So where you have equipment with fixed wiring where a locking IEC is a good idea to prevent accidental disconnection (which is really only in portable, flight-cased equipment or in OB trucks), locking IECs are worth considering. However, for cable extensions and power inlets, etc I don't use them at all -- I prefer the powercon (or the blue 60309 plugs). At least the Powercon connector and 60309 are strange enough to most people that they ask how to disconnect them, instead of just yanking hard on a plug they expect to release easily!

H
O...K. The white ones are rewirable tho! D.
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Re: Rack mains

Postby Folderol » Fri Mar 29, 2013 6:51 pm

At the risk of causing a riot, one thing I hate to see (with a few notable exceptions) is any from of captive electrical connector.

I want ones with a straight profile that will pull out cleanly if snagged, and I speak from bitter experience. The right angle entry to 13A plugs are a case in point. They tend to be quite brittle (as are the wall sockets) and I've lost count of the number of times in the 'old' days I've gone to a house to find the TV plug held together with selotape and the wires hanging out the back. To say nothing of wall sockets with lumps missing from around the live or neutral holes - or the earth pin stuck in place.

A lot of machinery for magazine production is in modular form. These are quite heavy lumps - trundleable rather than portable - and are daisy-chained to perform the required sequence of glue/stitch/crease/cut. The cables usually carry 3 phase power along with a bunch of control wires. Traditionally all the wires are the same colour (usually black). These have nice solid, latching, 64 way 'Harting' connectors. The machine operators have a habit of forgetting to unplug them before moving the modules, which can develop quite a bit of momentum before the slack is taken up.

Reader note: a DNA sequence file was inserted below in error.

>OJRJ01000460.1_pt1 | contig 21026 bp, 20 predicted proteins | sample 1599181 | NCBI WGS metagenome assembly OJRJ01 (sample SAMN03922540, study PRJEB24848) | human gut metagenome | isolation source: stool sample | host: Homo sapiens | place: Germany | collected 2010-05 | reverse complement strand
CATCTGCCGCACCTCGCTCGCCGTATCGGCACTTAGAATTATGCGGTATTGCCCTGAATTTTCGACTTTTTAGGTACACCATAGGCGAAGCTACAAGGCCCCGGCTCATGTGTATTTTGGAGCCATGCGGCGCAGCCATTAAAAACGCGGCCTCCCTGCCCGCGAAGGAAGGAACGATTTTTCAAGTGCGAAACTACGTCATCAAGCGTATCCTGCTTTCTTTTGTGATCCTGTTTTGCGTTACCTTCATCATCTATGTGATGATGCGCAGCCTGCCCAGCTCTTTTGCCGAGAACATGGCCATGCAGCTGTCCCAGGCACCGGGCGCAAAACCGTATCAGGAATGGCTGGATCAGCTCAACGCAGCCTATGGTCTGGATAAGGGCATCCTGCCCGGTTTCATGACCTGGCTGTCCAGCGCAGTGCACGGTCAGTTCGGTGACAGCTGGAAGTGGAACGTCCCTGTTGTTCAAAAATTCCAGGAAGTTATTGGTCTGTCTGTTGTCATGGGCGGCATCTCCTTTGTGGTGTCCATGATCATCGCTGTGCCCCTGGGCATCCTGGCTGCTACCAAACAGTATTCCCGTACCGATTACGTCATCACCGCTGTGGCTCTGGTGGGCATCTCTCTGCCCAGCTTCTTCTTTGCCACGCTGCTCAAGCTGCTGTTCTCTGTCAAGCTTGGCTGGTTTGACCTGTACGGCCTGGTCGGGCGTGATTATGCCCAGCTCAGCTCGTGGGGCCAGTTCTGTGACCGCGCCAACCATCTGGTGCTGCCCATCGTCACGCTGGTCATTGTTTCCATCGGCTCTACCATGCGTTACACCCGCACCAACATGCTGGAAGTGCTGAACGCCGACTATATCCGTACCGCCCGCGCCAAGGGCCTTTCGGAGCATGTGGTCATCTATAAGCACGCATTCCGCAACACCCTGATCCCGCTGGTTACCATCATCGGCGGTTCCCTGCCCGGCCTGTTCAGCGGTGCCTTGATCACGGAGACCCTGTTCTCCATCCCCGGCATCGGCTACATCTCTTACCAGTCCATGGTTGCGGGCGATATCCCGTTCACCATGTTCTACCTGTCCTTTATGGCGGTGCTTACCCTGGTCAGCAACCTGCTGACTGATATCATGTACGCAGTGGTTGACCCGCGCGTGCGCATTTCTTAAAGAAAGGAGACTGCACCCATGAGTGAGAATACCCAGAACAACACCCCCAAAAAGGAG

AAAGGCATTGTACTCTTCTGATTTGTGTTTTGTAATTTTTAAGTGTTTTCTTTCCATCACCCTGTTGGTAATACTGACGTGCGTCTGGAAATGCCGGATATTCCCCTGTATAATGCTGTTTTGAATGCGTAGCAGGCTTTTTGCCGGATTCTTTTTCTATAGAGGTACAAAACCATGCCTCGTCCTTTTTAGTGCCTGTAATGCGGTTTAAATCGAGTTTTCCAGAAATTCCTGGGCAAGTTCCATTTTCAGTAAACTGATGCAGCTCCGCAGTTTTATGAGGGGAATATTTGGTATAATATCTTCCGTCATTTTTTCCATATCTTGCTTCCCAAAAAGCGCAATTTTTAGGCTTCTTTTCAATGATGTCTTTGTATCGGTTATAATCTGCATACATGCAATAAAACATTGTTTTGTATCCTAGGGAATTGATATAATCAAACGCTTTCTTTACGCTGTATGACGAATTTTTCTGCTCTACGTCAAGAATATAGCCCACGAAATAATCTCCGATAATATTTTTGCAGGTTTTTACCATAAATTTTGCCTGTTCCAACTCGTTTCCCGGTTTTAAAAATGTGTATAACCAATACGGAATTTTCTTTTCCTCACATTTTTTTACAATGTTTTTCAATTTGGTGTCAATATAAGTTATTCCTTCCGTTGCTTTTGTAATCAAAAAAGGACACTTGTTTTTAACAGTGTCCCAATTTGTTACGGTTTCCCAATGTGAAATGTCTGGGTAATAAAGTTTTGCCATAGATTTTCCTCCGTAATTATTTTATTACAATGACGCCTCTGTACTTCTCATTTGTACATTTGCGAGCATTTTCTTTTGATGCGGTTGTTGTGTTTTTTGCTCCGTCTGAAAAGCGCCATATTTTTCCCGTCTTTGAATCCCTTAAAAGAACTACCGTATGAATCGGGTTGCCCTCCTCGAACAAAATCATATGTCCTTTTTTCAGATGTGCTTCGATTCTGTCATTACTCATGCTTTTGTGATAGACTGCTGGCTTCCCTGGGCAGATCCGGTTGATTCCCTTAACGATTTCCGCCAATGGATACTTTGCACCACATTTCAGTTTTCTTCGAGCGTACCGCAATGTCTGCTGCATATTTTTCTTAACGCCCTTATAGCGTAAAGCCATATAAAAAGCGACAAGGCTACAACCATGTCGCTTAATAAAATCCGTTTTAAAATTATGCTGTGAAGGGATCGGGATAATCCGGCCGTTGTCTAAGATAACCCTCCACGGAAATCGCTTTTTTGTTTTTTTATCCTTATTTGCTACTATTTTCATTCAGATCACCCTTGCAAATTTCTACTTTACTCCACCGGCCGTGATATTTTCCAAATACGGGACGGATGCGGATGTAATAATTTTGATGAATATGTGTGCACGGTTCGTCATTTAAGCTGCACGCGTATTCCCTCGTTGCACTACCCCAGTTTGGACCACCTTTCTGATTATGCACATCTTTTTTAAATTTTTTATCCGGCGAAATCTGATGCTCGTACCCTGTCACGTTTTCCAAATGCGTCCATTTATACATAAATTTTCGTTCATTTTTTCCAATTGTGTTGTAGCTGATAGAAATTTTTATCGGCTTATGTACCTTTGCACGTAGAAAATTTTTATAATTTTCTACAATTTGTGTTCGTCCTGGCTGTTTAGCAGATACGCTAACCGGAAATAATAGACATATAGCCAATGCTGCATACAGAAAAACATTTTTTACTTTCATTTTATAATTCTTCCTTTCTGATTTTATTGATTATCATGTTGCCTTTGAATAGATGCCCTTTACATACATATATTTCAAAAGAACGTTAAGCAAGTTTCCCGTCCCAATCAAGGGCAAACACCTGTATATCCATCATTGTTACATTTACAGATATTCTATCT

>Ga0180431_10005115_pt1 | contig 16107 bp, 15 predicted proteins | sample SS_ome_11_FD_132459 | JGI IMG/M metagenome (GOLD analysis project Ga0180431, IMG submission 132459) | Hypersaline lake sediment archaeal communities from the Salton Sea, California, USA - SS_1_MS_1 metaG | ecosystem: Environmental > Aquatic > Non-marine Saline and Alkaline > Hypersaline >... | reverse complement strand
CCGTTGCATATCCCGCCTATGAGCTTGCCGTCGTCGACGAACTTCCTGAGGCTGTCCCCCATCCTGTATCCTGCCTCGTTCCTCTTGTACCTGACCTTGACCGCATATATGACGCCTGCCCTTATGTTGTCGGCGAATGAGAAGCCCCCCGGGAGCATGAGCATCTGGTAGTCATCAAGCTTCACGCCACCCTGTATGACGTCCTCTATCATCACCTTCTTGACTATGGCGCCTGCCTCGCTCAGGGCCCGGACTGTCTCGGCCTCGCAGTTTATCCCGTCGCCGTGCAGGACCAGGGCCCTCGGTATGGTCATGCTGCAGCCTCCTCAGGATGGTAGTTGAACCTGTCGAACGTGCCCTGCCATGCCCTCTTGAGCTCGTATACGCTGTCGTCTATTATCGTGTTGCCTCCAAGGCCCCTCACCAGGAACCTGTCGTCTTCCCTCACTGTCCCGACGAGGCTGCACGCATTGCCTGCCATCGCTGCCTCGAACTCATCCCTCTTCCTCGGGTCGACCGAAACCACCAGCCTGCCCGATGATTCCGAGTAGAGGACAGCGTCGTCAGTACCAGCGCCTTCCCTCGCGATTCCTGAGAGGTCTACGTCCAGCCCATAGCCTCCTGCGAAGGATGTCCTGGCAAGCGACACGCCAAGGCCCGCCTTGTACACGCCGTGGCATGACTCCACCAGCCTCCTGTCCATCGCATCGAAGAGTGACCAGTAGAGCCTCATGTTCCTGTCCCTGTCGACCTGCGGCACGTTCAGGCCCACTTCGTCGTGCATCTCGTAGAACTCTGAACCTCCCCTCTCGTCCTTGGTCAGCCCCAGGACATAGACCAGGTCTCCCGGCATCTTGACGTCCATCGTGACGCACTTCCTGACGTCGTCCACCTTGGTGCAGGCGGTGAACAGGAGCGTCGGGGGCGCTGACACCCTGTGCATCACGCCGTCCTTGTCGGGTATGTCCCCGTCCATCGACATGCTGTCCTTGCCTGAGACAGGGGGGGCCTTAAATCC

Need I say more?
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Re: Rack mains

Postby Hugh Robjohns » Fri Mar 29, 2013 8:12 pm

ef37a wrote: O...K. The white ones are rewirable tho! D.

There are lots of rewirable IEC plugs, but I've not found any rewirable locking ones. Are these white ones the locking type ?

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Re: Rack mains

Postby Hugh Robjohns » Fri Mar 29, 2013 8:15 pm

Folderol wrote: Need I say more?


Most jobs require a certain level of competence!

Seriously, though, it is important that we always place and arrange cables to remove any trip or snag risks.
Like you, I don't advocate using locking connectors everywhere, only where there is a risk of them falling out through vibration or shocks etc.

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Re: Rack mains

Postby ef37a » Fri Mar 29, 2013 9:20 pm

Hugh,No I don't think the white ones are locking but are "rarer and visible".

Will. Could you not use chain or steel cables to take the strain off the electrics?

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Re: Rack mains

Postby Folderol » Fri Mar 29, 2013 10:52 pm

Evenin' Dave
Unfortunately this is not practical. It is manufacturer's spec. kit and the customers would not pay for modifications. Besides, the machine operators are not highly paid so have a commensurate interest in the well being of the equipment

P.S.
They'd only detach the wire/chain anyway.